Shadowing (also called shadow reading / shadow listening) is a technique where language learners try to ‘speak along’ in time with an audio text, much like singing along with a song (though sometimes with the transcript in front of them). Shadowing thus focuses on the sounds, not on the words: indeed, meaning is secondary in shadowing tasks, as learners should imitate the sounds they hear, rather than trying to understand what is being said. The technique, which is said to improve pronunciation and listening skills, has been widely adopted in Asia, in ELT contexts where the relative degree of similarity between English and the learners’ first language is low. Hamada (2015) examines common claims about the benefits of shadowing for improving English learners’ listening skills, namely:
- shadowing enhances learners’ phoneme perception, thus improving listening comprehension skills, and
- shadowing is most effective with lower-proficiency learners.
- Participants were 43 Japanese EFL learners at Japanese national university with different Majors.
- 2x weekly lessons for one month conducted using Reading Explorer 2 EFL textbook.
- In each lesson, ‘normal’ classwork was followed by 20 mins of shadowing practice of audio.
- Learners shadowed one of three stories for about 20 mins, pre-recorded and read at 157 w.p.m. without the transcript.
- Pre- and post-tests used two parts of the Japanese standardized ‘Eiken’ test for English listening (22 questions) and 20-item dictation cloze test focussing on non-lexical words.
- Students divided into low- and intermediate-proficiency groups using the listening pre-test results.
- Results analysed with a mixed-design of two-way ANOVA with ‘proficiency’ as between-participants factor, and ‘time’ as within-participants factor.
Regarding phoneme perception (the 20-item dictation cloze test), both groups showed an improvement to a similar degree: the low-proficiency group mean score increased by 1.12 from 8.36 to 9.48 (out of 20), the intermediate proficiency group mean score increased by 1.78 from 11.50 to 13.28.
Regarding part one of the general listening comprehension test (questions aimed at high-school students), only the low-proficiency group improved their scores significantly, with the mean score increasing from 4.84 to 6.20 (out of ten), compared to a decrease from 7.78 to 7.72 in the intermediate group. Particularly leaners with low pre-test scores of <3.00 showed comparatively large improvements on post-test scores.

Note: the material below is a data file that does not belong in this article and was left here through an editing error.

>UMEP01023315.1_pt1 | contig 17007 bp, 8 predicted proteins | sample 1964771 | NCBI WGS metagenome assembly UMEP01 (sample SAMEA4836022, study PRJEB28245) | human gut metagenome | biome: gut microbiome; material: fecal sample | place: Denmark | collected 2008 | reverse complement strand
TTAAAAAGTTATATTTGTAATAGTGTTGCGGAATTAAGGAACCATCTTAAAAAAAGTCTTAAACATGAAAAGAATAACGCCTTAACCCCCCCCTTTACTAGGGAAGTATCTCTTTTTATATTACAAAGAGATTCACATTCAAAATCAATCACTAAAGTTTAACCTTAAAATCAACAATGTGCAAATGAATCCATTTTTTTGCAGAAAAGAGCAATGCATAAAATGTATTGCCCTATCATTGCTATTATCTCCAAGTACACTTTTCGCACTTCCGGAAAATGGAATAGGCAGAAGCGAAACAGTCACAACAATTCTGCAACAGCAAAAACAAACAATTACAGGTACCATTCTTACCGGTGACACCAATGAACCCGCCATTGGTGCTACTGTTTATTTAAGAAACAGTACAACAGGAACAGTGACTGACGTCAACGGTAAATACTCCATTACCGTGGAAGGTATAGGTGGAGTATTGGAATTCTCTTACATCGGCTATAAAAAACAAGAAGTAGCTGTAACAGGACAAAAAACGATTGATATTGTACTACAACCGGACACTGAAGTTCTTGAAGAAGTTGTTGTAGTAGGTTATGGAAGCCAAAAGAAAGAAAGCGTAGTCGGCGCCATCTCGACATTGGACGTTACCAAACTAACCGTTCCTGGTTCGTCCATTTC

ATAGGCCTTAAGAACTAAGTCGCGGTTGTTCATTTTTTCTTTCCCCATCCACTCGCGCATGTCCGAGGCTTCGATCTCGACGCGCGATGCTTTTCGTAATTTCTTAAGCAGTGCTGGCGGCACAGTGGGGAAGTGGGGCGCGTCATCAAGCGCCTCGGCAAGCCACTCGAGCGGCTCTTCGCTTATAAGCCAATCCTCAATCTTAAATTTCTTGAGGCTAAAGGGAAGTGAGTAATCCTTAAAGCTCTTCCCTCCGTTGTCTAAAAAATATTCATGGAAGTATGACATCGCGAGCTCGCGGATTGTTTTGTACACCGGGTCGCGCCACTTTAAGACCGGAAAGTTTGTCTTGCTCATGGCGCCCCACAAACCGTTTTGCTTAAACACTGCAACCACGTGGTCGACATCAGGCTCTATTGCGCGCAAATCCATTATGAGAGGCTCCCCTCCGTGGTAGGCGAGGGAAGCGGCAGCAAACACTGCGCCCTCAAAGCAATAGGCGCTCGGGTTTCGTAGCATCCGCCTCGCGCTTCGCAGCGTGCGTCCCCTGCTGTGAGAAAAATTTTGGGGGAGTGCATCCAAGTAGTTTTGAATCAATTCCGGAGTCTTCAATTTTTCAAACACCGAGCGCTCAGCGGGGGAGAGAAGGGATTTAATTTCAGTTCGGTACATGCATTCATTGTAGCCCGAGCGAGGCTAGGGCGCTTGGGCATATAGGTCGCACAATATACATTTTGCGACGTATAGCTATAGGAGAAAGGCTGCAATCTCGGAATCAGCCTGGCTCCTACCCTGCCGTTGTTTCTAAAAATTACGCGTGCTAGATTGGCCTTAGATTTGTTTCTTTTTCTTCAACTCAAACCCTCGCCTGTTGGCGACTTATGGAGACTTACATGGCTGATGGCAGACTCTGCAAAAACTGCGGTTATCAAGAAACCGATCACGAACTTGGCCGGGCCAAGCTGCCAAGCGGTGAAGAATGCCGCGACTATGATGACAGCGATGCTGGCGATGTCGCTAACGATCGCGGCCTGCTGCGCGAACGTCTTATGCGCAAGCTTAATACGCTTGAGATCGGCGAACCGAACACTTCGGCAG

Regarding part two of the comprehension test (questions aimed at university students), no statistically significant improvement was observed in either group. Still, the medium effect size of improvements in the low-proficiency group [The mean score increased from 3.40 to 3.68 (out of 12)] might hint at the possibility of low-proficiency learners’ improvements being statistically significant if the study were replicated with a higher number of participants.
Shadowing is intended to enable learners to make better connections between the realistic (as opposed to isolated) phonological realisations of words and their orthographical forms and meanings, especially in cases of weak forms, elision, assimilation, etc. If learners do not know the words in the first place, shadowing will not be effective. It could thus be usefully implemented with learners who have a particular weakness in listening skills, perhaps because their own main language does not follow similar phonological patterns. According to this study, as well as previous work in the area, lower-level learners can use shadowing techniques to help them approach an intermediate level of listening comprehension ability. Further research is needed on the benefits for more advanced learners.
There are different ways of setting up shadowing tasks in class: Learners can be provided with the transcript and asked to read along with the audio, or, like in this study, learners can work with the audio only. Since research has shown that shadowing a phrase around 5 times is most beneficial for learning, class time remains to do other work with the text before or after the shadowing to ensure understanding and familiarity with the topic. Indeed, the author states that “[o]nce their bottom-up listening process improves to a certain level, learners should work on the top-down process as well.” Students could also be asked to predict pauses, intonation, weak forms, etc. following a text they have shadowed. Where the technology is available, learners could also record their shadowing to compare to the original, or make a competitive event of ‘shadowing karaoke’.
Nonetheless, other training and exposure to the target language probably also contribute to learners’ improvements in listening skills; and listening is not the only area language learners need to master. Therefore, it seems wise to advocate shadowing training as one of many tools that teachers, at least at lower levels, can employ as part of an informed, eclectic repertoire.
Hamada, Y. (2015), ‘Shadowing: Who benefits and how? Uncovering a booming EFL teaching technique for listening comprehension’, Language Teaching Research, Vol 20 / 1, pp. 35 – 52. (http://journals.sagepub.com/doi/full/10.1177/1362168815597504)